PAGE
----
Wednesday, 26 May 2010
So I'm now plotting my new Romcom. Don't want to say too much about that at this stage except to say I'm working from two paradigms (yeah - how Hollywood is that?) so it's not as simple as usual. I'm taking my time about it because I really want to get a feel for this story before I write a word. Tone is very important in comedy, you can't just sling in few one liners and hope something will stick. The little kid inside me is impatient to get it written. Some of the scenes are already starting to play in my head so I'm feeling the stirrings of giddy excitement but it's best to keep a lid on it until everything's planned.
I saw this very good blog post today, singing the praises of a Mac programme called Scrivener which you may remember me going on about before. It also touches on the benefits of plotting before starting a project. Scrivener certainly helps with the process and it's the best programme I've found for storing your research and indexing and rearranging material.
The great thing about this stage - in some ways I love it better than writing - is nothing is set in stone. You can brainstorm to your heart's content. Of course that has to end eventually or you'd never write it, and that's a pitfall to watch out for. But at the plotting stage the Author is King of the Universe - anything can happen. Imagine the power! And it doesn't matter because I can change my mind in the cold light of day or once I've sobered up. I won't have written 1200 words of a scene that goes nowhere so nothing is wasted.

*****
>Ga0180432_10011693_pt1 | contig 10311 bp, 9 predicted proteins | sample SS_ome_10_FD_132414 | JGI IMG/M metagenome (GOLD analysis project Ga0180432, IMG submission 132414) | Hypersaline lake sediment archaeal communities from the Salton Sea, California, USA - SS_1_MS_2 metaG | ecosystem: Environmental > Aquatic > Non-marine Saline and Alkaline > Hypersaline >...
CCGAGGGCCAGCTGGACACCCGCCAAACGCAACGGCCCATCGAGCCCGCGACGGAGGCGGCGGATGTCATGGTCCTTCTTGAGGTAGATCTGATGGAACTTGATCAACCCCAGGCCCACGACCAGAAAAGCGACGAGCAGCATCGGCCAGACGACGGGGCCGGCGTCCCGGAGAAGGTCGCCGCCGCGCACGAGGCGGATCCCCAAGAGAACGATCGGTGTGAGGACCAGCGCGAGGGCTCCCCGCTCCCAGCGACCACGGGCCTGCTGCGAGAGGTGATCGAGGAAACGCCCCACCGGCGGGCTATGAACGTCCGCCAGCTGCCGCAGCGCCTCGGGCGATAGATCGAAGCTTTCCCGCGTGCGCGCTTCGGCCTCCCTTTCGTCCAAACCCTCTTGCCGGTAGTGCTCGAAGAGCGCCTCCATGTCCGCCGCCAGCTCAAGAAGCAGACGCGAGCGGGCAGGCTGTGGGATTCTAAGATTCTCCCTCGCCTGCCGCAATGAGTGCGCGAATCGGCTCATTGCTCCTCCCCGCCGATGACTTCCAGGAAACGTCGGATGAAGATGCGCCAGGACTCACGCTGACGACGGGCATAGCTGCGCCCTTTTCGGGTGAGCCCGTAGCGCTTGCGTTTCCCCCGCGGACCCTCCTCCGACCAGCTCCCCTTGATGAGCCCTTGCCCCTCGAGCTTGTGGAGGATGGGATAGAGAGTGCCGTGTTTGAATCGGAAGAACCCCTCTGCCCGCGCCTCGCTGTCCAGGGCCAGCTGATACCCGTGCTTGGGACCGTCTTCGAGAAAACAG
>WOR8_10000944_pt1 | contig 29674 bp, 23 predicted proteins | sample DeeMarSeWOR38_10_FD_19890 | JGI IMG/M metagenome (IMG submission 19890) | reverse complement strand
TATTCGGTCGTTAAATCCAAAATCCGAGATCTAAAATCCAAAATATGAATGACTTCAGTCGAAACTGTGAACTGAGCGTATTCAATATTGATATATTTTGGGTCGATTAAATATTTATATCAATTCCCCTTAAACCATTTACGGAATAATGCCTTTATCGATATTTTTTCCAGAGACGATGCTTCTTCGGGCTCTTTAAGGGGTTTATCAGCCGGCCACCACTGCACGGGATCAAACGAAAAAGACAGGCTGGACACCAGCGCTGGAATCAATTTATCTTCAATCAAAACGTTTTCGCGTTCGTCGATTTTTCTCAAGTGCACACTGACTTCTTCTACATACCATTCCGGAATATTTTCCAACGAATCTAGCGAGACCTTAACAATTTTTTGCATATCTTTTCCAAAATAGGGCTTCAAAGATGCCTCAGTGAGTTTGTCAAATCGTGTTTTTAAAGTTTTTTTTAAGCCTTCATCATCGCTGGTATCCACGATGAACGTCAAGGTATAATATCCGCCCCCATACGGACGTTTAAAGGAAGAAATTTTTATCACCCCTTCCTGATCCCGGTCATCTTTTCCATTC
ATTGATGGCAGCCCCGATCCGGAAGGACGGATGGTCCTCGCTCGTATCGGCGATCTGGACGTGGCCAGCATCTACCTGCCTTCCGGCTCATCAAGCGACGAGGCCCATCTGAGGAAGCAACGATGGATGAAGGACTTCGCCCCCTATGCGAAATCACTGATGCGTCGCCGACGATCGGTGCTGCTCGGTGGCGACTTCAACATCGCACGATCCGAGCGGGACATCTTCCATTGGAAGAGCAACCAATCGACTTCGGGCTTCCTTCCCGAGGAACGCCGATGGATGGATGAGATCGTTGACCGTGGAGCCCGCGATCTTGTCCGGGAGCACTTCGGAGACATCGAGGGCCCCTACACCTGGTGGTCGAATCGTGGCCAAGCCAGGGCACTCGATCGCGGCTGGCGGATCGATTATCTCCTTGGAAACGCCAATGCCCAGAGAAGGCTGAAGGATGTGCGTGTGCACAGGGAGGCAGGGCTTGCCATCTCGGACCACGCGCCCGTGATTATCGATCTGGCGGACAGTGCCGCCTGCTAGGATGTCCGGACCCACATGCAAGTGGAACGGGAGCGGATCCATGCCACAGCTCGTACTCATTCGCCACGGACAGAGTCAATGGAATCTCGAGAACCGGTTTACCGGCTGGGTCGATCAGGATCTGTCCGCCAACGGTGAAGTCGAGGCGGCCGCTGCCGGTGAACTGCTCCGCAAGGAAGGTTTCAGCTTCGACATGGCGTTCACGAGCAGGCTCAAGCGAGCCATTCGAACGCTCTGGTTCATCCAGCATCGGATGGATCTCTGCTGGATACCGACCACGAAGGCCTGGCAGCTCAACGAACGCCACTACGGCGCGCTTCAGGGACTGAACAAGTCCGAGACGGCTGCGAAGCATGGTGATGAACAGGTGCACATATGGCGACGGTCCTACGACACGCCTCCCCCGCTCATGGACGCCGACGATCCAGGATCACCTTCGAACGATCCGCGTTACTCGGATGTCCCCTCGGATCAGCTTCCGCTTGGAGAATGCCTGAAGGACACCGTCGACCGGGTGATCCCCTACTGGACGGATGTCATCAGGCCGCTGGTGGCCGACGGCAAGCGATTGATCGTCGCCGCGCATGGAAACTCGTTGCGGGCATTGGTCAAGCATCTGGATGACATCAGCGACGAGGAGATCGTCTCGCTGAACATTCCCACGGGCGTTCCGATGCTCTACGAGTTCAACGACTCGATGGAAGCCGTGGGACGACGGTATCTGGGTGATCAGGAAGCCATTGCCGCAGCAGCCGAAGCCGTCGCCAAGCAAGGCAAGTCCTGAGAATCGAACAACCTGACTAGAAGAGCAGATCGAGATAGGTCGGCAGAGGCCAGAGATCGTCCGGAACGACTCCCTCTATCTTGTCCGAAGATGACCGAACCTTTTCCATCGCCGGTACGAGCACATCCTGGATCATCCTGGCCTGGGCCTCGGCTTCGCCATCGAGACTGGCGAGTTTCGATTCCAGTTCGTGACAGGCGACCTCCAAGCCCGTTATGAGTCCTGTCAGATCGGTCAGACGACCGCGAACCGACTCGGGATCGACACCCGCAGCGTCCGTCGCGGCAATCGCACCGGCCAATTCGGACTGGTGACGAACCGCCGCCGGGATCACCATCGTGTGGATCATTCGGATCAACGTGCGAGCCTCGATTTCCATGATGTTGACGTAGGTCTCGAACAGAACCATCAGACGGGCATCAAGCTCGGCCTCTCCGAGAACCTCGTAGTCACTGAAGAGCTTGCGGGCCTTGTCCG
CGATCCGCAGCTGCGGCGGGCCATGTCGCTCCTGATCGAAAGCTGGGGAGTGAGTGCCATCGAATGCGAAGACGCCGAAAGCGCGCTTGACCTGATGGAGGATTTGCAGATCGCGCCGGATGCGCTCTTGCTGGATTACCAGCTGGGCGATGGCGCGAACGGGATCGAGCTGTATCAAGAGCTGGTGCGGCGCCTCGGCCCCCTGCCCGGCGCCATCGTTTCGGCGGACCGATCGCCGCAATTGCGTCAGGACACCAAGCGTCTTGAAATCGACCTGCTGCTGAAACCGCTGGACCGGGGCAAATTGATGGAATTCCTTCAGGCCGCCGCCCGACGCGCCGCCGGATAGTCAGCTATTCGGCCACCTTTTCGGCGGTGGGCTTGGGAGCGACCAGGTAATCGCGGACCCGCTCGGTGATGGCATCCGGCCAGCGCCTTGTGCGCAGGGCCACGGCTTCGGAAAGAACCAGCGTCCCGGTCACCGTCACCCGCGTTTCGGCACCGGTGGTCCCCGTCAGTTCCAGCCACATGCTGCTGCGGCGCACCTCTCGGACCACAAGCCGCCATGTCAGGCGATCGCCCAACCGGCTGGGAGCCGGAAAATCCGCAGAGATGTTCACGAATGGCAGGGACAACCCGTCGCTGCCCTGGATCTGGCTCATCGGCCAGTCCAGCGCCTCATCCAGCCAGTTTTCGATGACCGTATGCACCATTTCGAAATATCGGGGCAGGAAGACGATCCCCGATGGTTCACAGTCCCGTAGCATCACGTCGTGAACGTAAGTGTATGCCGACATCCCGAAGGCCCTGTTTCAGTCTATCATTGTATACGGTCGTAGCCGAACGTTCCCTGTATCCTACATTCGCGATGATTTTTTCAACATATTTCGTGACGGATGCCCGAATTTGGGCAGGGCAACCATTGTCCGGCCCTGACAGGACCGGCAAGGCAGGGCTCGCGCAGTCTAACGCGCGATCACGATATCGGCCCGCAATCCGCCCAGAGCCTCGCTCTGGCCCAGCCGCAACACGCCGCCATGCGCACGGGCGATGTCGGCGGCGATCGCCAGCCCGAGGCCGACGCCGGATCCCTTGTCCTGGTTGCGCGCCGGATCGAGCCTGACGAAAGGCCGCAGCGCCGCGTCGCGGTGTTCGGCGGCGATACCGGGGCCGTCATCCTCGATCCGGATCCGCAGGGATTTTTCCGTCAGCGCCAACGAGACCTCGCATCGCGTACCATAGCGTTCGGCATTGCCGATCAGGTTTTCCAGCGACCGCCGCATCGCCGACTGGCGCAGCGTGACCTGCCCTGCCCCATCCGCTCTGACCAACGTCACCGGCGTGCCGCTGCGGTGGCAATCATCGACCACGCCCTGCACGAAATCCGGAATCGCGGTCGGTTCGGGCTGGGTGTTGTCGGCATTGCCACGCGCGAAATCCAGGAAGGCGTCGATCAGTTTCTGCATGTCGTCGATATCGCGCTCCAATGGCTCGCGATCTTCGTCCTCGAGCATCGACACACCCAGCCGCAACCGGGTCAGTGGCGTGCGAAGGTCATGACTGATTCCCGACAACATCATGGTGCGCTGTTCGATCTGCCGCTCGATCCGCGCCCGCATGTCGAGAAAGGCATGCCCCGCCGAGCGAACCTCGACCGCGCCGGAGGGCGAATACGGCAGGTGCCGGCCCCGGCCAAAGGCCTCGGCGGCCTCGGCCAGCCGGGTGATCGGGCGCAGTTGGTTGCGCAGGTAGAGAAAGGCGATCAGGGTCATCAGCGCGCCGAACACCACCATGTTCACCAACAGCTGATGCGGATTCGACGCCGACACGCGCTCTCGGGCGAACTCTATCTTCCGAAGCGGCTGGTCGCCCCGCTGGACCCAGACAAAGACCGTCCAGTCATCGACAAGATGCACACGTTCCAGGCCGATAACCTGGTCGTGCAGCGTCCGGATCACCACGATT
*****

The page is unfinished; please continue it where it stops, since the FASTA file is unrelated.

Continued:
But I have to be clear about the shape of the story from start to finish. Clear and satisfied. There should be no niggly little doubts. These must be sorted before I start writing, because the problem could be deeper than just a nip and tuck - I may need to change something fundamental that alters the entire course of the story. Better to know that at the outset. So I'm prepared for this process to take a while. I mean months. What's the hurry? I'd rather get it right now than condemn myself to endless rewrites later.